Tricia, agreed, but when reporting to budget/finance – if you don’t speak their “business acumen speak” they may discount your necessity. You don’t need a finance degree, but if you are aware of the balance sheet/income statement (industry, not government) and know how what you do as an HR professional impacts top line growth or bottom line savings, both tangible and intangible… do you think that would help?
June 2, 2011 at 10:11 pm #131978
Agreed that it helps – as far as HR’s working relationship with their direct supervisor. However, it is a challenge to work through ER issues (and some of the less tangible benefits issues)…how about them learning “HR speak!?” 🙂
June 2, 2011 at 10:23 pm #131976
🙂 great reply ! Let your HR colleagues know I am interested in this topic, Thanks, al
June 9, 2011 at 12:24 pm #131974
An understanding of my business (and respect for me) is key to earning my respect – it doesn’t have to be deep, just a basic understanding. I am in the web profession; an HR director once me that “user interface lead” and “user experience lead” were “weird” nonstandard job titles. I told this individual that I had carefully researched these roles before coming up with the postings. It made no difference. I love HR professionals who help with recruitment, retention, HR policies, etc.; they are invaluable. But not when the don’t understand my needs, my business, or what I bring to the table, they are undermining.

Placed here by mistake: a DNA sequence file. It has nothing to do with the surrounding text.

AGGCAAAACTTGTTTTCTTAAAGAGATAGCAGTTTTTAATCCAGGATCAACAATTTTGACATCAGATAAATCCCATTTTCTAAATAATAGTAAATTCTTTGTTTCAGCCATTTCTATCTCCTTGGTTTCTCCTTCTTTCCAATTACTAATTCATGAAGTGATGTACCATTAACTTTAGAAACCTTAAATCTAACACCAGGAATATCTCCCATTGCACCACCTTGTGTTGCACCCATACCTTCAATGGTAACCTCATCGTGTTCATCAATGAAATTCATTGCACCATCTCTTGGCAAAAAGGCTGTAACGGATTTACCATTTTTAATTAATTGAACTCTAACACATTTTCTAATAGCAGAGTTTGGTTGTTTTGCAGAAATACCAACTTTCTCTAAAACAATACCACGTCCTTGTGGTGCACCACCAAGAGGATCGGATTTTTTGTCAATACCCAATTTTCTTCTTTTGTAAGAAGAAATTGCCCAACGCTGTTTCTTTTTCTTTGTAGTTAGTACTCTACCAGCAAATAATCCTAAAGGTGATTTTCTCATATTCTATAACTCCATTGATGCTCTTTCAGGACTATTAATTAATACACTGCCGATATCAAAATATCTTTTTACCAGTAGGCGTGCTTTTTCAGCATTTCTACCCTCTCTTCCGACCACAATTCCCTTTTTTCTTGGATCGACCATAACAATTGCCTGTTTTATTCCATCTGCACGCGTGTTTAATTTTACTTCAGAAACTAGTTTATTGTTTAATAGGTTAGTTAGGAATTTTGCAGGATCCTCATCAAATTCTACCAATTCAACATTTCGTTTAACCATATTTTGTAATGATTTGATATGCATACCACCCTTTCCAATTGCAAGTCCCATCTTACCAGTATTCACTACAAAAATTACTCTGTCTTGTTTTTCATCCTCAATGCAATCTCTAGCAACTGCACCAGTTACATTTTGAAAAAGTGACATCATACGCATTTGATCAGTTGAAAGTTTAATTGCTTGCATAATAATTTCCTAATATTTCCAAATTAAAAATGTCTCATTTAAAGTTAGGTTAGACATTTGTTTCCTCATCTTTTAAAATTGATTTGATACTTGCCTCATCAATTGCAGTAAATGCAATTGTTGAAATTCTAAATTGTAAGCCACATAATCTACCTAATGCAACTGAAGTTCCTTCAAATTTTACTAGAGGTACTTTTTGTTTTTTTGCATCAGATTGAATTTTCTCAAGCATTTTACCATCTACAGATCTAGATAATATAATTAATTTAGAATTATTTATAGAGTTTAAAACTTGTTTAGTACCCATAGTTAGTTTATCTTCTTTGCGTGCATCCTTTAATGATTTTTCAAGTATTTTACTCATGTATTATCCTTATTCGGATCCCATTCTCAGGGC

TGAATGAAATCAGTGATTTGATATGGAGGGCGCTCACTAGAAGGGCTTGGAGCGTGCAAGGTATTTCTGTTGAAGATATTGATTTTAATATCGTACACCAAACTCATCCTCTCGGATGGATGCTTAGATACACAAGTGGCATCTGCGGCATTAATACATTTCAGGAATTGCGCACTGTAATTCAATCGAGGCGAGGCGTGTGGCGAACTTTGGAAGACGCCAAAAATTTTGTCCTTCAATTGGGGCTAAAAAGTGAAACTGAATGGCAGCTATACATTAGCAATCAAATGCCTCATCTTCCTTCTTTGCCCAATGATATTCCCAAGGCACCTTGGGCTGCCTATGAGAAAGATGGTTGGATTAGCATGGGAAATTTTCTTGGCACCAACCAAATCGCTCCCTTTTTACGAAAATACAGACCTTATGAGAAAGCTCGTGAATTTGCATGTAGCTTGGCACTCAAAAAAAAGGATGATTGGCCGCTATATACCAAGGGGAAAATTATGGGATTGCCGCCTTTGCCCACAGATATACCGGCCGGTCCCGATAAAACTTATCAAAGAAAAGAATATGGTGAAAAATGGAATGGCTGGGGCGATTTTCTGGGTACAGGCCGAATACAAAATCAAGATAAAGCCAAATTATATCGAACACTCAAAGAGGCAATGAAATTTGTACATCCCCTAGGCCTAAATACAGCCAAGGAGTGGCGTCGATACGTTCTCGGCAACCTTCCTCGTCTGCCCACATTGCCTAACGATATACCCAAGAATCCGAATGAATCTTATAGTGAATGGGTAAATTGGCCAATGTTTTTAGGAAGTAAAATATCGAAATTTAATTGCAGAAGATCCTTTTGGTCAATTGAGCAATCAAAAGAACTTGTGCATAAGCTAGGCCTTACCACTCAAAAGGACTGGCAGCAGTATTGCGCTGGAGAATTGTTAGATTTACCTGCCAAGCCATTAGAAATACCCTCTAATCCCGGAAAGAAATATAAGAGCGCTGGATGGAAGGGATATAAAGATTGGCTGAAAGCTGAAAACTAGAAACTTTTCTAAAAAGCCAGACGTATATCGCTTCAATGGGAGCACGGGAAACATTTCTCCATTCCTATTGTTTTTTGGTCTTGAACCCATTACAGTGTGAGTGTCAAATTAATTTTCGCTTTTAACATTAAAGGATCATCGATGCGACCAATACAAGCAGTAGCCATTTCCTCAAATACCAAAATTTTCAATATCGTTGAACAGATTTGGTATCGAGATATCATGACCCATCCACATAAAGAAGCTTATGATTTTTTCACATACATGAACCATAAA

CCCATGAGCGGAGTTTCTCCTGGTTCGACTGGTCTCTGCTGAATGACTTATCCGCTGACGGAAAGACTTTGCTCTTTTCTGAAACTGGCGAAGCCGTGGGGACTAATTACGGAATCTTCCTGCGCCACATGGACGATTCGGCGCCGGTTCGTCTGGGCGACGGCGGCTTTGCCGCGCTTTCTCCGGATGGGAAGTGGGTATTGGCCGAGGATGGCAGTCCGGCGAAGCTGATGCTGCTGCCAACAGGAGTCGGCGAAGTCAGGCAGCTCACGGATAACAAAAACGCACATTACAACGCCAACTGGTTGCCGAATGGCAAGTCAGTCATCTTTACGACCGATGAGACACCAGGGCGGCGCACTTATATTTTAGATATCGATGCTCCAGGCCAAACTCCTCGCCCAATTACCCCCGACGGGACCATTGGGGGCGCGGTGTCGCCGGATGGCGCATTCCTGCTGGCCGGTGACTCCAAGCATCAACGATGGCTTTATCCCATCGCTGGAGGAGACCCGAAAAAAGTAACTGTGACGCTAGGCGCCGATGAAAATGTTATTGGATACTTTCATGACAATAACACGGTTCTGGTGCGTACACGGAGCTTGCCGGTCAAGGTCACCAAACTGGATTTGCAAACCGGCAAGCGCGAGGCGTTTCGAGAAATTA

June 9, 2011 at 1:12 pm #131972
Line leaders want HR professionals who talk straight and deliver results. Same as any other leaders. Everyone appreicates people of integrity who know their job and how to consult well enough to answer leaders quesitons’ proactively.
Susan you said that when HR doesn’t know your needs they are undermining. What have been the difficulties in communicating your needs to them?
June 9, 2011 at 1:59 pm #131970
Susan, you provided a good example of non-collaboration. I agree there are more HR Professionals who are actively involved and collaborative with other business functions and leads, however, there are those that do not or never want to understand business operations, those few have an impact on the overall reputation of the HR profession within a business. Not sure what you mean by undermining? Thanks for your comments.